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Gore skeptical of 'clean coal' in Dominican address

Nov 10, 2009 - McClatchy-Tribune Regional News - Rob Rogers - The Marin Independent Journal

Former Vice President Al Gore voiced support Monday for the Obama Administration's plan to build a "supergrid" that could carry the electricity generated by solar, wind and other renewable resources from remote parts of the nation to America's cities.

But Gore, who drew an audience of more than 1,000 to San Rafael's Dominican University, remained skeptical of the "clean coal" technology the president has championed. The administration has spent $3.4 billion of stimulus funds on tests of the technology, which would capture the carbon dioxide produced by coal-fired power plants and drive it deep underground.

"I hope that it works," Gore said. "But it bears the burden of implausibility. If you're the manager of a large coal plant, your business plan is to sell electricity. If you put carbon-capture sequestration technology there, it will take one third of the electricity you were selling. That's going to make your business plan go haywire, and there's a limit to how much taxpayers are going to want to pick up the tab."

Gore, whose work to raise awareness about global climate change earned him a share of the Nobel Peace Prize in 2007 -- as well as an Academy Award in the same year for his film, "An Inconvenient Truth" -- returned to the issue for a discussion of his latest book, "Our Choice: A Plan To Solve The Climate Crisis."

A sequel of sorts to "An Inconvenient Truth," the book follows more than 30 "solution summits" Gore convened with scientists and environmental leaders worldwide to address the problems associated with climate change, including melting ice caps, more powerful storms, mass extinctions of plants and animals and loss of food production.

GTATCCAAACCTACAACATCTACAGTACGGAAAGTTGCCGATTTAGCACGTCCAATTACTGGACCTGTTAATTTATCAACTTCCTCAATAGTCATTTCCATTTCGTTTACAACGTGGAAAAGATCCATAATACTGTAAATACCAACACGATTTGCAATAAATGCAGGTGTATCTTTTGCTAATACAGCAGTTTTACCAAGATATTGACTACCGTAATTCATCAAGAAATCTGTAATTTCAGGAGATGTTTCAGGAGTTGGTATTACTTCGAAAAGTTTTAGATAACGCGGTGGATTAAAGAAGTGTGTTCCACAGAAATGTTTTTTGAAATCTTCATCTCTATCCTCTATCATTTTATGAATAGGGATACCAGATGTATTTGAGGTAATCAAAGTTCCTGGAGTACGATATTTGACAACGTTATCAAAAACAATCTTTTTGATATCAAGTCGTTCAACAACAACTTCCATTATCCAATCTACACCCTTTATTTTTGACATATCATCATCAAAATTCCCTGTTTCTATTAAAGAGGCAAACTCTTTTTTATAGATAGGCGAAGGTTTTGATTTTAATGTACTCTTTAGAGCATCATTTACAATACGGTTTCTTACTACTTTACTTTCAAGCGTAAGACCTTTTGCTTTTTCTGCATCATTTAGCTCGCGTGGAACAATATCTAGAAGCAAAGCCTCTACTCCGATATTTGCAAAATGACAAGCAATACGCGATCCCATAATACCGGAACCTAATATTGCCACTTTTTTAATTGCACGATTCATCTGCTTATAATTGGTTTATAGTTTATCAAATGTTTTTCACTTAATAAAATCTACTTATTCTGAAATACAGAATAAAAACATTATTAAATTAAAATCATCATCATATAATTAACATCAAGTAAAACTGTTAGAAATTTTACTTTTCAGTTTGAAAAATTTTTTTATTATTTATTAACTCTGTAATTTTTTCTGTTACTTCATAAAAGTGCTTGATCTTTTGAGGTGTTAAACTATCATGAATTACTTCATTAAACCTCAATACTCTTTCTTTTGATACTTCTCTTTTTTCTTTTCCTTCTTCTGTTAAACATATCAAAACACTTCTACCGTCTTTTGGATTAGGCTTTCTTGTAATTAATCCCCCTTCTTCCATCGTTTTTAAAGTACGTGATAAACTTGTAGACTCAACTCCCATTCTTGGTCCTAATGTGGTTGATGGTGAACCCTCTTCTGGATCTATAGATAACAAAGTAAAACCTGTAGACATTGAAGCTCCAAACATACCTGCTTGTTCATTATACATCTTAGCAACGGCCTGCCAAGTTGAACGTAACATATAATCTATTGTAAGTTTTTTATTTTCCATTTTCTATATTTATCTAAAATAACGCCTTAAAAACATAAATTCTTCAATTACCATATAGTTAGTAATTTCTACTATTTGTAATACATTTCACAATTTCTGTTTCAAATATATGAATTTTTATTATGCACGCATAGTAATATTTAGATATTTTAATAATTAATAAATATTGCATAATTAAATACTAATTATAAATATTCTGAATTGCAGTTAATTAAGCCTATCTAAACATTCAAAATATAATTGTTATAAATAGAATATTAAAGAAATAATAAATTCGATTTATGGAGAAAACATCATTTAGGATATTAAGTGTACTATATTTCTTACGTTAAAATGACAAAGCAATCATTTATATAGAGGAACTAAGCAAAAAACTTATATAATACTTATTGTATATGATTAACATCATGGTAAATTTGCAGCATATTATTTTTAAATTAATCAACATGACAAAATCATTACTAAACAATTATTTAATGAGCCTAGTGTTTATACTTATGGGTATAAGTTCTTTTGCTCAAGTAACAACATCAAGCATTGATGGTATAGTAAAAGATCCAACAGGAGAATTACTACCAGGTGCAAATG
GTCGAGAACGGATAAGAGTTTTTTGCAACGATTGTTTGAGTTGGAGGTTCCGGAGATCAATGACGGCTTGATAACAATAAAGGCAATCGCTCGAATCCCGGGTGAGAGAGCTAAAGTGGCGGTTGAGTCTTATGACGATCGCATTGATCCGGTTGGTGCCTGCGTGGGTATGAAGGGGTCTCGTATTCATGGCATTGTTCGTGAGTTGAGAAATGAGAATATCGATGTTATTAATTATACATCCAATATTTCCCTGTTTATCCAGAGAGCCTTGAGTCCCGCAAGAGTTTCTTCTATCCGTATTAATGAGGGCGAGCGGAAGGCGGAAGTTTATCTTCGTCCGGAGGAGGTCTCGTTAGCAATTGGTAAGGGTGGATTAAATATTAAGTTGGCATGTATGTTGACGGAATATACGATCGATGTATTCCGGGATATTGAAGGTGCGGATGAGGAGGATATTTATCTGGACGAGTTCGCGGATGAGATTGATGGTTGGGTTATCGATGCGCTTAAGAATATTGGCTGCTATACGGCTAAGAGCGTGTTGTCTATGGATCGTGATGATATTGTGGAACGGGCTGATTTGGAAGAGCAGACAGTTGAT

"The solution is sustainable energy, sustainable agriculture, sustainable forests and a higher level of efficiency throughout the world's civilization," said Gore, to sustained applause from the audience at Dominican's Angelico Hall.

"I love Marin County," the former presidential candidate said, adding that if the rest of the nation followed Marin's example, "I would have just completed my second term as president."

Yet Gore called upon his supporters to do more, saying that changes to their lifestyles were not enough.

"If you want to be part of the solution, it's important that you do more than change your light bulb," Gore said. "You have to be active in the democratic process."

Gore argued that widespread support for wind, solar and geothermal power would cause the cost of those technologies to drop, reducing U.S. dependence on foreign oil and helping to energize the domestic economy. He added that a change in the nation's energy supply had to be coupled with changes in demand and in the distribution of electricity.

"The electric car is the future of our auto fleet, but we need to develop that electric car while simultaneously developing renewable sources of power and a 'supergrid' to get that power where it's needed," Gore said.

To make those changes, however, Gore argued that Americans would have to overcome the political influence wielded by large polluters. He blamed the decline of newspaper readership and the rising cost of political campaigns, driven by the need for television advertising, for sapping both major parties of the will to take on environmental issues.

"We will be asked by future generations, 'How did you rise to the occasion and solve this crisis?'" Gore said. "And we have to give our answer in deeds, not words. We have everything we need, except possibly the political will."

Gore, currently the chairman of the satellite television news network Current TV and a senior advisor to Google, spoke for nearly an hour Monday night, peppering his discussion of the sobering state of the global climate with frequent jokes. Gore did not take questions at the end of his presentation, choosing instead to sign books for the hundreds who lined up outside the auditorium.

"I was absolutely flabbergasted. He was so full of energy, feeling and passion," said Robb Miller of San Rafael, who said he was impressed by Gore's speech and surprised by his skepticism about the future of nuclear energy.

Marielle Leon of San Rafael said Gore's speech led her to wonder about what might have been.

"It would be interesting to know what it would have been like if he was president for eight years, if he would have been able to do what he is doing now, or if he would have been derailed," Leon said.

Read more San Rafael stories at the IJ's San Rafael section.

Contact Rob Rogers via e-mail at rrogers@marinij.com